Monday, June 29, 2009

Frito pie in the Hill Country

Looks like I'm straying from my theme pretty quickly. I won't even try to stretch a connection between building community through food in Austin and eating a snack on my own in Luckenbach. But it's worth mentioning because it was my first Frito pie served in the chip bag.

I've never met a Frito pie I didn't love. I've made it with super salty canned chili in lean times (though there's nothing lean about it) and I've recreated Spiderhouse's vegetarian Frito pie at home since it's been demoted to an infrequent menu special. I've also cleaned my plate of the fancypants version with goat cheese at Lambert's. But it wasn't until I traveled to the Hill Country for a freelance assignment this weekend that I had it in its authentic form, Little League-style. It completely hit the spot.

The town of Luckenbach (pop. 3) is a creekside spot with a dancehall, a rickety general store/post office/bar, a stage and a dirt parking lot filled with trucks. Things move slowly here. Oak trees and crops of cactus grow side by side, looking a bit like the visiting city folks sharing picnic tables with old ranchers you just know have sipped Lone Star there every weekend for decades. While I stirred my bag of cheesy, corny goodness with a plastic fork, this guy walked by:

Just as I saw him, I heard a mom hollering from the next picnic table over: "Your daddy didn't spend $6 on that so you could feed it to a damn rooster!"

So maybe there is a story of community here — little girls communing with roosters by sharing their fried mozzarella sticks. Really though, it's not hard to squint past the motorcycle dudes and the ATM machine and feel connected with old-time, backroads Texas and all the folks who have come here looking for a place to slow down and take a spin on the dance floor.

It would be a real shame to drive down U.S. 290 in June and not stop for roadside peaches, which are absolutely everywhere right now. Everywhere, that is, except the stand I stopped at that had already sold out of their Fredericksburg beauties. So I got some blackberries and moved on down the road to a place that sold me about a dozen juicy plums for one dollar. And I got my peaches. The plums I'm eating straight, but some of the blackberries and peaches have a different fate.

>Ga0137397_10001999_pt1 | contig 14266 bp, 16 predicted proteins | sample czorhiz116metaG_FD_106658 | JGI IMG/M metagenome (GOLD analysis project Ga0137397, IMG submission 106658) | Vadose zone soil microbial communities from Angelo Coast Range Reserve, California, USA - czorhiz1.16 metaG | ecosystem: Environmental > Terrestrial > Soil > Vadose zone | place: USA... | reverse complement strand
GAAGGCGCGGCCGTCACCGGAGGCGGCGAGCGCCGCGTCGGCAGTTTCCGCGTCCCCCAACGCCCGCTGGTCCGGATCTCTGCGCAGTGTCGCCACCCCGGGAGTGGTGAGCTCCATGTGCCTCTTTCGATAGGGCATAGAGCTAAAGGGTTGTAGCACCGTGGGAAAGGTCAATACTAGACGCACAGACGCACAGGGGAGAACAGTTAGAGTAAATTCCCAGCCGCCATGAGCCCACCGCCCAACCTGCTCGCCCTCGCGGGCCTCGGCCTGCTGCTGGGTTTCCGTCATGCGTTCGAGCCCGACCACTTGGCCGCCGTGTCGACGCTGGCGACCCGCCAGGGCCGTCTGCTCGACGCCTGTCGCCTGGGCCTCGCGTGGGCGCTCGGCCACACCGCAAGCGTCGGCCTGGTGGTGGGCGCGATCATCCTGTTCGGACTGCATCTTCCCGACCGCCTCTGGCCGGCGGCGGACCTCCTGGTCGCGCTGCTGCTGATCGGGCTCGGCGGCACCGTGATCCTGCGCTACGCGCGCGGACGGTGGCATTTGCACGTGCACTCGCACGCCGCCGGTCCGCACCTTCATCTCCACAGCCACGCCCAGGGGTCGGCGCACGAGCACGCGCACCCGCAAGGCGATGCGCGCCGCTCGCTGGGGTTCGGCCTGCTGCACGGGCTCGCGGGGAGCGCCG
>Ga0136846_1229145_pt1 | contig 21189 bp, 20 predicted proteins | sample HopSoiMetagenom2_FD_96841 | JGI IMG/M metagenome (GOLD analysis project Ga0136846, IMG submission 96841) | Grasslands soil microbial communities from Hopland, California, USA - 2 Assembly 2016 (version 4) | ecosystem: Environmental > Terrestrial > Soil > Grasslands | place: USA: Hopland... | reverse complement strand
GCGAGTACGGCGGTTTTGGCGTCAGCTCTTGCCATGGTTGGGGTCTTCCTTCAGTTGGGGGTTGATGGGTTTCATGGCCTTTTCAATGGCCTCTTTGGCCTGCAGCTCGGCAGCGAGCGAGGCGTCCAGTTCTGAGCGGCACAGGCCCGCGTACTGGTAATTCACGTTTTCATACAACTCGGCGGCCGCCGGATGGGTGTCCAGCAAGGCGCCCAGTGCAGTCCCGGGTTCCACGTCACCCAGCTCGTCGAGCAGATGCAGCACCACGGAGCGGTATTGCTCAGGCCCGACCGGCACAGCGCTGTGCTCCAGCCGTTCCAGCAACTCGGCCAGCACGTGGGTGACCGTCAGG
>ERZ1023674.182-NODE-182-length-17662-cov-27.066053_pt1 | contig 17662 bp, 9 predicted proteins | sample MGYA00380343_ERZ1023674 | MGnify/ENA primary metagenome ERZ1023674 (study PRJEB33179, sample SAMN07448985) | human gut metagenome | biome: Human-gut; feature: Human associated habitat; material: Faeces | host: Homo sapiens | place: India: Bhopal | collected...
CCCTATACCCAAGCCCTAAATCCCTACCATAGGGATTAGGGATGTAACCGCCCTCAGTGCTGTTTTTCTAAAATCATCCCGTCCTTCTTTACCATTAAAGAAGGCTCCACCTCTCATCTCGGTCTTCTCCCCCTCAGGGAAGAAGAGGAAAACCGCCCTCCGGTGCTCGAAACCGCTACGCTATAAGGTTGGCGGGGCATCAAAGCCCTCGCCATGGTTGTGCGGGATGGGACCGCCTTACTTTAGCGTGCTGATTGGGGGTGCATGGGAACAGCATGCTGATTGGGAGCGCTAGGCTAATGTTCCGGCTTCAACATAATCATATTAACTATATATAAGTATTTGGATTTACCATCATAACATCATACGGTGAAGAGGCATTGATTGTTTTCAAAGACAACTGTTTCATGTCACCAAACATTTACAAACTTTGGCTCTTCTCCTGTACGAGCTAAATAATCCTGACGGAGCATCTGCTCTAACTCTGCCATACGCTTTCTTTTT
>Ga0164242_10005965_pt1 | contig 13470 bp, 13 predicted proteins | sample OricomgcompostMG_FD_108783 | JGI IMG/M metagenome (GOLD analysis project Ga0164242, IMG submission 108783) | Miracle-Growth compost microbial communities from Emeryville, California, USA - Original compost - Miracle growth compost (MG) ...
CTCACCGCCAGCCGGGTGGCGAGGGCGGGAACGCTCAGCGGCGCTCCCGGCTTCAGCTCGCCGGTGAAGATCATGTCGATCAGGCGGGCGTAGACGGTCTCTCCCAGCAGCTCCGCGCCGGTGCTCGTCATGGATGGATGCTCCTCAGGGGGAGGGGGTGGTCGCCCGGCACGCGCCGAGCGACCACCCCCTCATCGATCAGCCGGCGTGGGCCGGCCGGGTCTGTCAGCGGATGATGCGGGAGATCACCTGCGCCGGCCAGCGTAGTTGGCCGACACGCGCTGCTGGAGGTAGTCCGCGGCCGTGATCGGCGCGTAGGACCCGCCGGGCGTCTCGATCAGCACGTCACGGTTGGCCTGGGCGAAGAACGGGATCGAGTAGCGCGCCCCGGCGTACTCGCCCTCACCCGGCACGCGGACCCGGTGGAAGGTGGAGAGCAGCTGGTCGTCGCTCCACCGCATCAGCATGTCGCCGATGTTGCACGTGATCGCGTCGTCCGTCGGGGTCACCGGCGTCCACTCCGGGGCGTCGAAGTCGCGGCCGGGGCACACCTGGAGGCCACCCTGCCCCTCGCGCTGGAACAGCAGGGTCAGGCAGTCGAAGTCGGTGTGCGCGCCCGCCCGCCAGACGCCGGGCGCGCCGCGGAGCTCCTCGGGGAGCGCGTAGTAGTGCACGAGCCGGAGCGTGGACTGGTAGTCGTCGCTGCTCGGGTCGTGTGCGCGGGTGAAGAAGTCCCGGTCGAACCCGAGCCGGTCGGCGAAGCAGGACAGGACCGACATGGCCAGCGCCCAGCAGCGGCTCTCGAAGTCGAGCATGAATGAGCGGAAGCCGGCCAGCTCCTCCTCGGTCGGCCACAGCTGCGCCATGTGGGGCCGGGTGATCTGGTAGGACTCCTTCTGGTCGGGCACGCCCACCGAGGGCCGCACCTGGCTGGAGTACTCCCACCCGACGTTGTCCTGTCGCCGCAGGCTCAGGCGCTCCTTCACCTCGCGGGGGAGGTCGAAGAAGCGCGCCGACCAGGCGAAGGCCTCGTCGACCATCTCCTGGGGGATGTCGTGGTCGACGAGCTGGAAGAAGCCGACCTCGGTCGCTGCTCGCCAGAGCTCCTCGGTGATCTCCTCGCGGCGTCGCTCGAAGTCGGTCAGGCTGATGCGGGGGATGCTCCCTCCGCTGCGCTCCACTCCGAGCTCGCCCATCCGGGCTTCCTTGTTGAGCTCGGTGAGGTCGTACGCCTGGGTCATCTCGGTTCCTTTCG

Peach ice cream

about 4 large peaches
1/2 cup water
3/4 cup sugar
1/2 cup sour cream
1 cup heavy cream
1/4 teaspoon vanilla extract
a few drops freshly squeezed lemon juice

Peel the peaches, slice them in half and remove the pits. Cut the peaches into chunks and cook them with the water in a medium, nonreactive saucepan over medium heat, covered, stirring once or twice, until soft and cooked through, about 10 minutes.
Remove from the heat, stir in the sugar, then cool to room temperature.
Puree the cooked peaches and their liquid in a blender or food processor with the sour cream, heavy cream, vanilla and lemon juice until almost smooth but slightly chunky.
Chill the mixture thoroughly in the refrigerator, then freeze it in your ice cream maker.

Friday, June 26, 2009

First bite

The midpoint of 2009 is this week, which means it's high time something I've long resolved to do gets done. So, welcome to Belly Bulletin!

For a good while now, I've wanted a place to write about food and eating in Austin — but mostly about the people who make, eat and share food here. I wanted to tell the story of buddying up to enter an MLK-inspired pie contest that included a writing component (perfect for two bakers/word nerds) and to pass along the recipe from friends who founded a community garden and taught me how to pickle using cucumbers from the neighborhood's shared green space across the street. Or how about chronicling the process of another resolution it would be a shame not to keep — starting a baking business from scratch?

And beyond my own food adventures, plenty of folks are growing, sharing, delivering, harvesting, teaching and cooking all over town. I want to get a taste of food co-ops, community cooking, innovative eateries and school vegetable gardens — and in the process maybe even create a spot for all the Austin news that's fit to eat. You know, put my journalism degree and my taste buds to use all at once.